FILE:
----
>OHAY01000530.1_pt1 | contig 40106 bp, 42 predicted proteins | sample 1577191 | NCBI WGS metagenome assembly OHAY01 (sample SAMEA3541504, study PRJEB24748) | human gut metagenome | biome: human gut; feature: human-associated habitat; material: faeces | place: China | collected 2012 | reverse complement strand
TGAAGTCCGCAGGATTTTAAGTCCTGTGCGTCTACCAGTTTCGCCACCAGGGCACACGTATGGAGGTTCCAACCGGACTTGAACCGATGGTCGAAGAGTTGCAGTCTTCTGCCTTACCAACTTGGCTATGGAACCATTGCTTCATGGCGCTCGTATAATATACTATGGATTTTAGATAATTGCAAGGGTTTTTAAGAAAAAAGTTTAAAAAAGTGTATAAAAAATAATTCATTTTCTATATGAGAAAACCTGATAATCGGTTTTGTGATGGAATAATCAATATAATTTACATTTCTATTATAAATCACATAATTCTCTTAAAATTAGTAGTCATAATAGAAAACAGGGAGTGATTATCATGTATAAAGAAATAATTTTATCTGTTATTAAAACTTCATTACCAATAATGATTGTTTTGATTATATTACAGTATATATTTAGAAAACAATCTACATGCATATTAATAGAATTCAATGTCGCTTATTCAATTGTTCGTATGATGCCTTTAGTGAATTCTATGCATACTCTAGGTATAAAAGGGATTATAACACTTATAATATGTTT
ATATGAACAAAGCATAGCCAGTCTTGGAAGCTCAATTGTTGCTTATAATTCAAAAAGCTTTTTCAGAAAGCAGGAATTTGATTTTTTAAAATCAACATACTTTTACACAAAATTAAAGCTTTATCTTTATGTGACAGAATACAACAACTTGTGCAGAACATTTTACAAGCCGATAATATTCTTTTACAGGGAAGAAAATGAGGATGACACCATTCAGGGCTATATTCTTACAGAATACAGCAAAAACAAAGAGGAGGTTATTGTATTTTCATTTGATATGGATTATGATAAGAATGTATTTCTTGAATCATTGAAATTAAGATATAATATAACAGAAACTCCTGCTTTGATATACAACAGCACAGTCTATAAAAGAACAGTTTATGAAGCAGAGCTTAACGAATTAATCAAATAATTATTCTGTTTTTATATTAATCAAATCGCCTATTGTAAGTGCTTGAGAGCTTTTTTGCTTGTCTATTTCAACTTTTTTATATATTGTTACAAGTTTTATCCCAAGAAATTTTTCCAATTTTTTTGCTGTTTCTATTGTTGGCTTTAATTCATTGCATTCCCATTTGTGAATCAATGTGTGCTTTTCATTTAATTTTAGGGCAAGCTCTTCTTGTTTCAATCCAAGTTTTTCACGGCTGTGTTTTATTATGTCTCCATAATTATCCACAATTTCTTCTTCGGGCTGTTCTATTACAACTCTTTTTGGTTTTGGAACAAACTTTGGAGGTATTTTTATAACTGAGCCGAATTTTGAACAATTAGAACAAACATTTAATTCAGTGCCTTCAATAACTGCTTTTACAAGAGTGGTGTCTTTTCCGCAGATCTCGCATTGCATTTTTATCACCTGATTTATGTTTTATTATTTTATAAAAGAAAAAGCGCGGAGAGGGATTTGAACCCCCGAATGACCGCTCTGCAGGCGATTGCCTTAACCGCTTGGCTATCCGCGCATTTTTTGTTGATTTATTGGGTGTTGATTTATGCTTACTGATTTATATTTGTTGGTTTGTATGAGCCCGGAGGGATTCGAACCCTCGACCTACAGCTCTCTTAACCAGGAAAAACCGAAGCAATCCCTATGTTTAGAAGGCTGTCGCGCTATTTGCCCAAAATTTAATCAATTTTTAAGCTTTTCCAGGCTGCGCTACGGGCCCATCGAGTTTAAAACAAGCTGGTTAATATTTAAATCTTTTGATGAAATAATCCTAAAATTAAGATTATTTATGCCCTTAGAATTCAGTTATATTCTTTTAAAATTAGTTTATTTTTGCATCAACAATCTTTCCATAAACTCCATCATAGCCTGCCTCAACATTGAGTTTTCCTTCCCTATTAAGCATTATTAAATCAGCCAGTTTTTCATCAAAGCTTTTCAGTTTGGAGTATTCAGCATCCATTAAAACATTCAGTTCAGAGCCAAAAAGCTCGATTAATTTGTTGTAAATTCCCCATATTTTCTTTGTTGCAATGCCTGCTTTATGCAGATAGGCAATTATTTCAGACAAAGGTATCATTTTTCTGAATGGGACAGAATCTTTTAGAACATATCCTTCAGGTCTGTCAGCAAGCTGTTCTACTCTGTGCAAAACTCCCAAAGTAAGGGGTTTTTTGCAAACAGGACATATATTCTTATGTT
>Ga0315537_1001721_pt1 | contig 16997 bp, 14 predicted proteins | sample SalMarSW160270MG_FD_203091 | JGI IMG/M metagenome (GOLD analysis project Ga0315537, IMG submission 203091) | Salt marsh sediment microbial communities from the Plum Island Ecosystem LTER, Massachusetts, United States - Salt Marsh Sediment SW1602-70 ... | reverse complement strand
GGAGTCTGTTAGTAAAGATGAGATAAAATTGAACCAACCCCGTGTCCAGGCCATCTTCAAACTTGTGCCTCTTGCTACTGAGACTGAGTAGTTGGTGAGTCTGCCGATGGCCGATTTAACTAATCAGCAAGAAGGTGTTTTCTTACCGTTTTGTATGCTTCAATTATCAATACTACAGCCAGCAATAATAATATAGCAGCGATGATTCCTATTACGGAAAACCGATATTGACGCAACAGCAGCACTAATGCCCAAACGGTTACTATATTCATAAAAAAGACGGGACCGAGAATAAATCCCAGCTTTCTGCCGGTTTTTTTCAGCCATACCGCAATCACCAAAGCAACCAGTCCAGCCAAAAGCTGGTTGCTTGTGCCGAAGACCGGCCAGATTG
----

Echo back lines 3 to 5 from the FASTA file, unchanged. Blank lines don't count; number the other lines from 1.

ATATGAACAAAGCATAGCCAGTCTTGGAAGCTCAATTGTTGCTTATAATTCAAAAAGCTTTTTCAGAAAGCAGGAATTTGATTTTTTAAAATCAACATACTTTTACACAAAATTAAAGCTTTATCTTTATGTGACAGAATACAACAACTTGTGCAGAACATTTTACAAGCCGATAATATTCTTTTACAGGGAAGAAAATGAGGATGACACCATTCAGGGCTATATTCTTACAGAATACAGCAAAAACAAAGAGGAGGTTATTGTATTTTCATTTGATATGGATTATGATAAGAATGTATTTCTTGAATCATTGAAATTAAGATATAATATAACAGAAACTCCTGCTTTGATATACAACAGCACAGTCTATAAAAGAACAGTTTATGAAGCAGAGCTTAACGAATTAATCAAATAATTATTCTGTTTTTATATTAATCAAATCGCCTATTGTAAGTGCTTGAGAGCTTTTTTGCTTGTCTATTTCAACTTTTTTATATATTGTTACAAGTTTTATCCCAAGAAATTTTTCCAATTTTTTTGCTGTTTCTATTGTTGGCTTTAATTCATTGCATTCCCATTTGTGAATCAATGTGTGCTTTTCATTTAATTTTAGGGCAAGCTCTTCTTGTTTCAATCCAAGTTTTTCACGGCTGTGTTTTATTATGTCTCCATAATTATCCACAATTTCTTCTTCGGGCTGTTCTATTACAACTCTTTTTGGTTTTGGAACAAACTTTGGAGGTATTTTTATAACTGAGCCGAATTTTGAACAATTAGAACAAACATTTAATTCAGTGCCTTCAATAACTGCTTTTACAAGAGTGGTGTCTTTTCCGCAGATCTCGCATTGCATTTTTATCACCTGATTTATGTTTTATTATTTTATAAAAGAAAAAGCGCGGAGAGGGATTTGAACCCCCGAATGACCGCTCTGCAGGCGATTGCCTTAACCGCTTGGCTATCCGCGCATTTTTTGTTGATTTATTGGGTGTTGATTTATGCTTACTGATTTATATTTGTTGGTTTGTATGAGCCCGGAGGGATTCGAACCCTCGACCTACAGCTCTCTTAACCAGGAAAAACCGAAGCAATCCCTATGTTTAGAAGGCTGTCGCGCTATTTGCCCAAAATTTAATCAATTTTTAAGCTTTTCCAGGCTGCGCTACGGGCCCATCGAGTTTAAAACAAGCTGGTTAATATTTAAATCTTTTGATGAAATAATCCTAAAATTAAGATTATTTATGCCCTTAGAATTCAGTTATATTCTTTTAAAATTAGTTTATTTTTGCATCAACAATCTTTCCATAAACTCCATCATAGCCTGCCTCAACATTGAGTTTTCCTTCCCTATTAAGCATTATTAAATCAGCCAGTTTTTCATCAAAGCTTTTCAGTTTGGAGTATTCAGCATCCATTAAAACATTCAGTTCAGAGCCAAAAAGCTCGATTAATTTGTTGTAAATTCCCCATATTTTCTTTGTTGCAATGCCTGCTTTATGCAGATAGGCAATTATTTCAGACAAAGGTATCATTTTTCTGAATGGGACAGAATCTTTTAGAACATATCCTTCAGGTCTGTCAGCAAGCTGTTCTACTCTGTGCAAAACTCCCAAAGTAAGGGGTTTTTTGCAAACAGGACATATATTCTTATGTT
>Ga0315537_1001721_pt1 | contig 16997 bp, 14 predicted proteins | sample SalMarSW160270MG_FD_203091 | JGI IMG/M metagenome (GOLD analysis project Ga0315537, IMG submission 203091) | Salt marsh sediment microbial communities from the Plum Island Ecosystem LTER, Massachusetts, United States - Salt Marsh Sediment SW1602-70 ... | reverse complement strand
GGAGTCTGTTAGTAAAGATGAGATAAAATTGAACCAACCCCGTGTCCAGGCCATCTTCAAACTTGTGCCTCTTGCTACTGAGACTGAGTAGTTGGTGAGTCTGCCGATGGCCGATTTAACTAATCAGCAAGAAGGTGTTTTCTTACCGTTTTGTATGCTTCAATTATCAATACTACAGCCAGCAATAATAATATAGCAGCGATGATTCCTATTACGGAAAACCGATATTGACGCAACAGCAGCACTAATGCCCAAACGGTTACTATATTCATAAAAAAGACGGGACCGAGAATAAATCCCAGCTTTCTGCCGGTTTTTTTCAGCCATACCGCAATCACCAAAGCAACCAGTCCAGCCAAAAGCTGGTTGCTTGTGCCGAAGACCGGCCAGATTG